Referring now to FIG. 2, the application server includes an ad hoc piconet interface 210 that is configured to communicate with an ad hoc piconet, such as the ad hoc piconet 110 and/or 120 of FIG. 1, using an ad hoc piconet protocol. A wide area network interface 220 is configured to communicate with a wide area network, for example the wide area network 130 of FIG. 1, using a wide area network protocol. A service manifest 230 is configured to determine ad hoc piconet services that are available from the ad hoc piconet via the ad hoc piconet interface 210, and to advertise the ad hoc piconet services to the wide area network as wide area network services via the wide area network interface 220.

Still continuing with the description of FIG. 2, in other embodiments, the service manifest 230 is further configured to determine first ad hoc piconet services that are available from the ad hoc piconet via the ad hoc piconet interface 210, and to advertise the first ad hoc piconet services to the wide area network 130 as first wide area network services, via the wide area network interface 220. The service manifest 230 is also configured to determine second wide area network services that are available from the wide area network via the wide area network interface 220, and to advertise the second wide area network services to the ad hoc piconet as second ad hoc piconet services via the ad hoc piconet interface 210.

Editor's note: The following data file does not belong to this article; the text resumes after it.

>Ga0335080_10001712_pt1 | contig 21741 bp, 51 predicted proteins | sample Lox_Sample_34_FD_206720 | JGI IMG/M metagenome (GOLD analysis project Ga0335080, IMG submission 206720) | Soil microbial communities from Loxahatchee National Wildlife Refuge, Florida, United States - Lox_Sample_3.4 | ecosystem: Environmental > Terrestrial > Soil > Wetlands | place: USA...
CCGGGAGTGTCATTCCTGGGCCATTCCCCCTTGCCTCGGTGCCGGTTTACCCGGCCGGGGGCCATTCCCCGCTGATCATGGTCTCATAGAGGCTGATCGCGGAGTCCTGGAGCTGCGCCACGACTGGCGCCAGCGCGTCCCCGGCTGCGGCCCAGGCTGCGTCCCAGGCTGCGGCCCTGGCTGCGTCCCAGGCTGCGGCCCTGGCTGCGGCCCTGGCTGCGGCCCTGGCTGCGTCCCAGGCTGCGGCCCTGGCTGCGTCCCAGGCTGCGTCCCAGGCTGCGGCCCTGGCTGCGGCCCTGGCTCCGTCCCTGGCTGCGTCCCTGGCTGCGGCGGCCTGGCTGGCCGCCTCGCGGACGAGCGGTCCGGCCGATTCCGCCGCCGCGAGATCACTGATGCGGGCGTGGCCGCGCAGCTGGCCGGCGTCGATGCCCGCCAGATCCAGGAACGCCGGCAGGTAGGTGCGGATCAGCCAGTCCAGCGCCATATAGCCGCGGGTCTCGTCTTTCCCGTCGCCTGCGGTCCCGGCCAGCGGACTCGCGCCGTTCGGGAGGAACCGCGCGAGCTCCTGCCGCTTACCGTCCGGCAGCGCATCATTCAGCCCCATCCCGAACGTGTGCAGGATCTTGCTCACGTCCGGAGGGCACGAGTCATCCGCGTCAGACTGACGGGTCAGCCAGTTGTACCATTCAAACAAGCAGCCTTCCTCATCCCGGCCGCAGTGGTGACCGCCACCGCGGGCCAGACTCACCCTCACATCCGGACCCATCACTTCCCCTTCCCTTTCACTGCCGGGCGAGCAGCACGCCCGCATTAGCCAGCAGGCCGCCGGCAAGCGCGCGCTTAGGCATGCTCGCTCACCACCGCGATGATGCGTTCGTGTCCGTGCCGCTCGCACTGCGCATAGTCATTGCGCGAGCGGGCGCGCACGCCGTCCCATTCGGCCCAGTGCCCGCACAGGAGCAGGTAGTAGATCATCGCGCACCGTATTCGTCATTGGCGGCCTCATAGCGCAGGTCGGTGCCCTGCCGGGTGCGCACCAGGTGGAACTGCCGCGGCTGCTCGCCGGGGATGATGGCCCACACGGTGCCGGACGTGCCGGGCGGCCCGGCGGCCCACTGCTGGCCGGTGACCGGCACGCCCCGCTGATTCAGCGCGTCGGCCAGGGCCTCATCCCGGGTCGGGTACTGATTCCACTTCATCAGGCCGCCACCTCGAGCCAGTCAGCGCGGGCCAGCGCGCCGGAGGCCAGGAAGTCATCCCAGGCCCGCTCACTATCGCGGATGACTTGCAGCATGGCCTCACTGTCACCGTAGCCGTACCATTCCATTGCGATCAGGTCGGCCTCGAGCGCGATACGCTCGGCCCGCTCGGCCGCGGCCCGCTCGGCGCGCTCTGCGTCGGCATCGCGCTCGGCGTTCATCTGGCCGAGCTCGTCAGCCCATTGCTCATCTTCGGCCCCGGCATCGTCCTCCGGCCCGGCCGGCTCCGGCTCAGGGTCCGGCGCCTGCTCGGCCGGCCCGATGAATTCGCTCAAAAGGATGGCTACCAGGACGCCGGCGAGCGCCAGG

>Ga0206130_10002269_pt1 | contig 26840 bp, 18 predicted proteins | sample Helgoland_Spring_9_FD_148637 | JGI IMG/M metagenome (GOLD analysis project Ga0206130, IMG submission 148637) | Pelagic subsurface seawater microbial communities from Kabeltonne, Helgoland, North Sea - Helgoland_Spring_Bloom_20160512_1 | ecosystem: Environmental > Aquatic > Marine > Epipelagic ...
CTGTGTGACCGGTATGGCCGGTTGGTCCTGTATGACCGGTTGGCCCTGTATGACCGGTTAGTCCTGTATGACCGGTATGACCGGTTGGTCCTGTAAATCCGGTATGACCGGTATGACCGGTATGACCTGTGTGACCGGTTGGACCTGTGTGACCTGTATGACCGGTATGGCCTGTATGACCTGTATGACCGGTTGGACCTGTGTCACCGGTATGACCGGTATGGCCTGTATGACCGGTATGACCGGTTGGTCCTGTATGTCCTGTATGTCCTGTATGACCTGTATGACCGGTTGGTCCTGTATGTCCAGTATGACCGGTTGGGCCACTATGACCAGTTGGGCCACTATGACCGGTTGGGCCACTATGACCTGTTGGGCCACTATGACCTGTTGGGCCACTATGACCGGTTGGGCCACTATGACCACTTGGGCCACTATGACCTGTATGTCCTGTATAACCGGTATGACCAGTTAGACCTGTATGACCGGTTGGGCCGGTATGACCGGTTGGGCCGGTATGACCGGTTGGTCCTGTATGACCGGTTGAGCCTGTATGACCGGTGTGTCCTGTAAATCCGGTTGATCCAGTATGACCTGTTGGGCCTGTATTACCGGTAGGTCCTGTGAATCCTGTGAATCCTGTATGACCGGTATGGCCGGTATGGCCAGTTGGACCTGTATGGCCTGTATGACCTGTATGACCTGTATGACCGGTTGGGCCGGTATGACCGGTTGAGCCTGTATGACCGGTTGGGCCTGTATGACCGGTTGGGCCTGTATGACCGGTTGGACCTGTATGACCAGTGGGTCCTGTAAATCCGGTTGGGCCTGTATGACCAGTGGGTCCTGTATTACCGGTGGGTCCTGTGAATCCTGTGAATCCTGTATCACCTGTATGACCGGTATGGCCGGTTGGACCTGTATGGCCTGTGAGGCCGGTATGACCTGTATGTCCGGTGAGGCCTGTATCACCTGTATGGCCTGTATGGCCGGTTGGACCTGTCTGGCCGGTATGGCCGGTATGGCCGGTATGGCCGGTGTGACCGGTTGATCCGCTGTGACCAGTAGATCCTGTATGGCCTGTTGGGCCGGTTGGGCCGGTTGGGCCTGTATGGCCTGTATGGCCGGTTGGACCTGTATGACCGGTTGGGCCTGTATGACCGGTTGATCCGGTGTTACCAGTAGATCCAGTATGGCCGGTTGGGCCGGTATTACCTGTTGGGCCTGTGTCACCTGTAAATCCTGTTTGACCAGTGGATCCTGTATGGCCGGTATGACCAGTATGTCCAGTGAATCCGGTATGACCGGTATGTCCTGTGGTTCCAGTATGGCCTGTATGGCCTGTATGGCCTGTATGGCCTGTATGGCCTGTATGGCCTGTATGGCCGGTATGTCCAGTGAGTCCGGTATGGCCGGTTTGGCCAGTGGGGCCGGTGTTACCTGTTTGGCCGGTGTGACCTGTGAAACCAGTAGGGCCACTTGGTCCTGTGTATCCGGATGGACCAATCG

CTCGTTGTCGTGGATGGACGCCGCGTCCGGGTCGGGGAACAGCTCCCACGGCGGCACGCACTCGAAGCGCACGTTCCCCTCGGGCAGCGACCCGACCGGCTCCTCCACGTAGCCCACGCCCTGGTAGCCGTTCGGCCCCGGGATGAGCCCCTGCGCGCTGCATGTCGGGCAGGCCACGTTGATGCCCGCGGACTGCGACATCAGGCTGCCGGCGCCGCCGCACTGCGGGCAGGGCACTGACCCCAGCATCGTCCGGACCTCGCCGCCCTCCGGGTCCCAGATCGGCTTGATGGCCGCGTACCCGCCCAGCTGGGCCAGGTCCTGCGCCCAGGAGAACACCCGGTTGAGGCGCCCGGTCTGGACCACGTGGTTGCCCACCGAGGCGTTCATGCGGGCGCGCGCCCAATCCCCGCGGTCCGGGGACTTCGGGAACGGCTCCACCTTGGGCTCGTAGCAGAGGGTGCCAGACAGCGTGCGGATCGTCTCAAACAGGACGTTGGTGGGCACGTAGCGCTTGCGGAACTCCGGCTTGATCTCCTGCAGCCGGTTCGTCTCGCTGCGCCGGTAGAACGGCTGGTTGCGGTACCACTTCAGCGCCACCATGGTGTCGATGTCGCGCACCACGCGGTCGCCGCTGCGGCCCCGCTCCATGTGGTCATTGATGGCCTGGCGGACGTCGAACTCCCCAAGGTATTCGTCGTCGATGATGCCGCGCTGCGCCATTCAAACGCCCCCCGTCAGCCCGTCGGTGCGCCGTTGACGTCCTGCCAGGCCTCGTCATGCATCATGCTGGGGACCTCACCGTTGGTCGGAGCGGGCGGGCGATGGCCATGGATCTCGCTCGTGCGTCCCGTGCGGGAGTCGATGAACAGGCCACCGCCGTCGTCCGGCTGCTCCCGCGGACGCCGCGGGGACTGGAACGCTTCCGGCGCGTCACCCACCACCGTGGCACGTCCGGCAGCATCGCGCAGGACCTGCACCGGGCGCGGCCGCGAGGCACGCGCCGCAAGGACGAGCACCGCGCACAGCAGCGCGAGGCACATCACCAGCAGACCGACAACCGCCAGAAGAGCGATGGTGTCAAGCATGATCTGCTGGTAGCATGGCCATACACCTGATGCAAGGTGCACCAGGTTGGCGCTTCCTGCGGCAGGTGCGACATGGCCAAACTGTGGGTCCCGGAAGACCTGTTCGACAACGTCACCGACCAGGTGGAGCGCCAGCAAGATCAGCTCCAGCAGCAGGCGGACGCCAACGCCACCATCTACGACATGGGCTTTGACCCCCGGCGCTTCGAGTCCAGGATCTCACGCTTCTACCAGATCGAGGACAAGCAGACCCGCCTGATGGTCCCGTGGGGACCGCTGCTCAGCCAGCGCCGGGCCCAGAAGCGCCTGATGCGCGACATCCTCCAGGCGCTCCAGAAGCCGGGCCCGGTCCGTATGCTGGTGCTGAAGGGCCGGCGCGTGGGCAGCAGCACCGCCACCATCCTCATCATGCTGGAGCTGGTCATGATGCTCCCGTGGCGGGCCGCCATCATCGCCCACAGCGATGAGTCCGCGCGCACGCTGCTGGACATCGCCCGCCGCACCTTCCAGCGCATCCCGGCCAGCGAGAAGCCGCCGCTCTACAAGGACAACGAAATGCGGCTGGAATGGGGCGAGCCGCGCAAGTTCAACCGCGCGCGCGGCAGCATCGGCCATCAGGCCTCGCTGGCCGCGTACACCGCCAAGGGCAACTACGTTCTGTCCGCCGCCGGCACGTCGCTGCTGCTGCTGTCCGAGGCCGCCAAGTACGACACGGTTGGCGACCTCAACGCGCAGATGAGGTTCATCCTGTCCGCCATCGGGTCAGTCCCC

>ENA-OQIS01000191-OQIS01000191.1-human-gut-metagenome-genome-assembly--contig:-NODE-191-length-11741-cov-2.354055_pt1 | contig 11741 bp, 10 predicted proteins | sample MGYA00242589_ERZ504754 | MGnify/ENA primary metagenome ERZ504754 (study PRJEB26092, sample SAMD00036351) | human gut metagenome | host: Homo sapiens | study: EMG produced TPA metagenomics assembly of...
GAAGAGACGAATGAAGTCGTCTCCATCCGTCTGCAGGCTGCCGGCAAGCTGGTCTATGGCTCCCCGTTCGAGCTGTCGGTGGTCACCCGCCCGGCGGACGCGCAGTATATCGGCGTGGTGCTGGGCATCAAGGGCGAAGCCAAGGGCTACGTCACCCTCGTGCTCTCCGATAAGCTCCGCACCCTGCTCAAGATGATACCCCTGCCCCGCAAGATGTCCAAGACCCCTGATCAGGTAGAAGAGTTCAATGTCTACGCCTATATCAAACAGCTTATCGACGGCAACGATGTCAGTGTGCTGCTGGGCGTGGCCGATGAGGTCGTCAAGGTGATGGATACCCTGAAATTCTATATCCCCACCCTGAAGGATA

Still other embodiments of the present invention can also provide a service invocation authority 240. In some embodiments, the service invocation authority is responsive to a service invocation that is received from a client in the wide area network via the wide area network interface 220. The service invocation authority 240 is configured to map the service invocation to the ad hoc piconet protocol, to invoke the service on the ad hoc piconet via the ad hoc piconet interface 210, to receive a response from the ad hoc piconet and to provide the response to the client using the wide area network protocol via the wide area network interface 220.